10 Songs, 41 Minutes

EDITORS’ NOTES

Alice Cooper’s 10th studio album doesn’t play with the flowing continuity of a normal Alice Cooper album. In 1977 a many rock records were drowning in overproduction and Lace & Whiskey was no exception. And to further befuddle the fans who love Alice Cooper for his teenage delinquent anthems and onstage guillotine antics, Lace & Whiskey was somewhat of a conceptual album about Maurice Escargot — a film noir styled private eye. But amidst all that went wrong, there are still some bona-fide gems to be mined from the darker corners here. “It’s Hot Tonight” starts off the album on the right foot (or platform boot) with some of that dirty, greasy-haired, riff-rock and fiery imagery in the lyrics. The title track lets cinematic narrative and out-of-place elements (like castanets and generic backing vocals) overshadow the song, but the menacing “Road Rats” sounds like the hard rocking Alice Cooper that everyone knows and loves. “(No More) Love At Your Convenience” dangerously flirts with disco which was ultra-taboo during the “Disco Sucks” era. But “You And Me” makes up for it with winsome balladry.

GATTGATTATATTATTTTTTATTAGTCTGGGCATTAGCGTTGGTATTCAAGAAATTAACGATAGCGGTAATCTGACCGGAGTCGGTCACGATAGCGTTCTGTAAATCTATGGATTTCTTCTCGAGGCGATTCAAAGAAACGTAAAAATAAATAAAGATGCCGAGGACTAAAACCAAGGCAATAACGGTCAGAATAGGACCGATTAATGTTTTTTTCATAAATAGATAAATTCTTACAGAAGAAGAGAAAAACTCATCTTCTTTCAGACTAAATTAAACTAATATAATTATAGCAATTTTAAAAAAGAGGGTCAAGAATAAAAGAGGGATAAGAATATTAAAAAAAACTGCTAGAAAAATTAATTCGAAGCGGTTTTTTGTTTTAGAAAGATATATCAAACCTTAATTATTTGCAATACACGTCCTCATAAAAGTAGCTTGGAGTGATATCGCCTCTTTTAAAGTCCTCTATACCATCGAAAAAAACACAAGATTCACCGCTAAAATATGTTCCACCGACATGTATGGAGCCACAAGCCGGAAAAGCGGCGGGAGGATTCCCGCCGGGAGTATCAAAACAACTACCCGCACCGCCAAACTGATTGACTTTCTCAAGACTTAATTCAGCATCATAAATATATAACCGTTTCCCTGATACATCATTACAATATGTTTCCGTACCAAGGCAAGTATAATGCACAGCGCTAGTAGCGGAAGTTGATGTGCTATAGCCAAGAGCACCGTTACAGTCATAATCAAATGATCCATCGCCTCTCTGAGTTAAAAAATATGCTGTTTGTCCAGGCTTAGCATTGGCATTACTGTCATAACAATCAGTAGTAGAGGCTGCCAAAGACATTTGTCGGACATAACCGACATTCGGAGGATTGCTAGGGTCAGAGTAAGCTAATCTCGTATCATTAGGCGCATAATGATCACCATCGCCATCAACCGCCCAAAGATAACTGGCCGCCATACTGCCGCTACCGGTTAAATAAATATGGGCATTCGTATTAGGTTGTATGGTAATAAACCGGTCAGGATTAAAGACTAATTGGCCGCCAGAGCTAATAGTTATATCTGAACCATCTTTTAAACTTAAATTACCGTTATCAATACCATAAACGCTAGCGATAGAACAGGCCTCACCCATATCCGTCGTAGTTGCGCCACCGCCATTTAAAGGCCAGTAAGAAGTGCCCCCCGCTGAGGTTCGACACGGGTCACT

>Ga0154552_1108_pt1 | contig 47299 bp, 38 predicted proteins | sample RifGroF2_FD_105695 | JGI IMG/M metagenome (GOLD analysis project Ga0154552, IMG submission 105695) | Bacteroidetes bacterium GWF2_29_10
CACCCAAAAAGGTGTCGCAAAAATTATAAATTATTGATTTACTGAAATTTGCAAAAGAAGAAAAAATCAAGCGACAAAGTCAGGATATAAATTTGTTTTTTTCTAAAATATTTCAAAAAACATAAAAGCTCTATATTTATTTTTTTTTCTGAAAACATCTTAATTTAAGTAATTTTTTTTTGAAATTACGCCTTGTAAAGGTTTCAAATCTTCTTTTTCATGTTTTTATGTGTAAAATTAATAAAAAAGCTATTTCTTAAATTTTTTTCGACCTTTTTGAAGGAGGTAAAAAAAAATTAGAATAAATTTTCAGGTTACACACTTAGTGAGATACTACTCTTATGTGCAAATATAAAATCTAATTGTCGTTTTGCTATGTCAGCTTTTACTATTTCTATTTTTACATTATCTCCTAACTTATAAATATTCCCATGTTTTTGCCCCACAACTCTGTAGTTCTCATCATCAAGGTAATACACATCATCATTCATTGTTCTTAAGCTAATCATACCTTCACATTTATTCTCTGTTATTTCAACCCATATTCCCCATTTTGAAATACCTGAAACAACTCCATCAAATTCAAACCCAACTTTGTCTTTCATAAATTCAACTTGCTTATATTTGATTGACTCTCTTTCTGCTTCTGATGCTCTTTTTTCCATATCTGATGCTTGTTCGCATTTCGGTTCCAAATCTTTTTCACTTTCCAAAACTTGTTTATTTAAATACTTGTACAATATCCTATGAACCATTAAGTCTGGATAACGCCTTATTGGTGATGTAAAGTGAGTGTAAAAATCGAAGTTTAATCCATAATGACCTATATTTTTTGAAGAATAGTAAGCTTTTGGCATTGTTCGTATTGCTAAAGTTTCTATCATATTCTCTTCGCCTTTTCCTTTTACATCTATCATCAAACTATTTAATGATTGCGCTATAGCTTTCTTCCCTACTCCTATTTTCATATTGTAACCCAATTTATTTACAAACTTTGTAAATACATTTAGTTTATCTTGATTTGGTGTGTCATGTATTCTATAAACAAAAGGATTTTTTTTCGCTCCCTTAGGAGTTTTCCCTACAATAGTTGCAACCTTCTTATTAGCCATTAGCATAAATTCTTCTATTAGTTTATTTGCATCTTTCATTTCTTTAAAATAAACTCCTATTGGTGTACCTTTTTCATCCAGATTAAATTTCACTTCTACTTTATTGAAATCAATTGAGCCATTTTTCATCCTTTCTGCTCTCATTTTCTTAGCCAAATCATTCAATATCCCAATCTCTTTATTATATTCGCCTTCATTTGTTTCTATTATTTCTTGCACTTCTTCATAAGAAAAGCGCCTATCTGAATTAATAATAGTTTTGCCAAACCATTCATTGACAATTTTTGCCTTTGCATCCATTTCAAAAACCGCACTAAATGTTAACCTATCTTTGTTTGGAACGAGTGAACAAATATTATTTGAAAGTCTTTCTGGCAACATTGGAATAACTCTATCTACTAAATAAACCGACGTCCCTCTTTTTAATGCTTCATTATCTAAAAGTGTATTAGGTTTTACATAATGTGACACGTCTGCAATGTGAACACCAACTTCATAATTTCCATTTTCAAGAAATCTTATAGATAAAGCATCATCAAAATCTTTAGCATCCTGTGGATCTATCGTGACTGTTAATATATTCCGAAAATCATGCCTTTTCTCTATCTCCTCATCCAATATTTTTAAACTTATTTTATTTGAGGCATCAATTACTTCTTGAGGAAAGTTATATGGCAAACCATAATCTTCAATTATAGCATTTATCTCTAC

EDITORS’ NOTES

Alice Cooper’s 10th studio album doesn’t play with the flowing continuity of a normal Alice Cooper album. In 1977 a many rock records were drowning in overproduction and Lace & Whiskey was no exception. And to further befuddle the fans who love Alice Cooper for his teenage delinquent anthems and onstage guillotine antics, Lace & Whiskey was somewhat of a conceptual album about Maurice Escargot — a film noir styled private eye. But amidst all that went wrong, there are still some bona-fide gems to be mined from the darker corners here. “It’s Hot Tonight” starts off the album on the right foot (or platform boot) with some of that dirty, greasy-haired, riff-rock and fiery imagery in the lyrics. The title track lets cinematic narrative and out-of-place elements (like castanets and generic backing vocals) overshadow the song, but the menacing “Road Rats” sounds like the hard rocking Alice Cooper that everyone knows and loves. “(No More) Love At Your Convenience” dangerously flirts with disco which was ultra-taboo during the “Disco Sucks” era. But “You And Me” makes up for it with winsome balladry.

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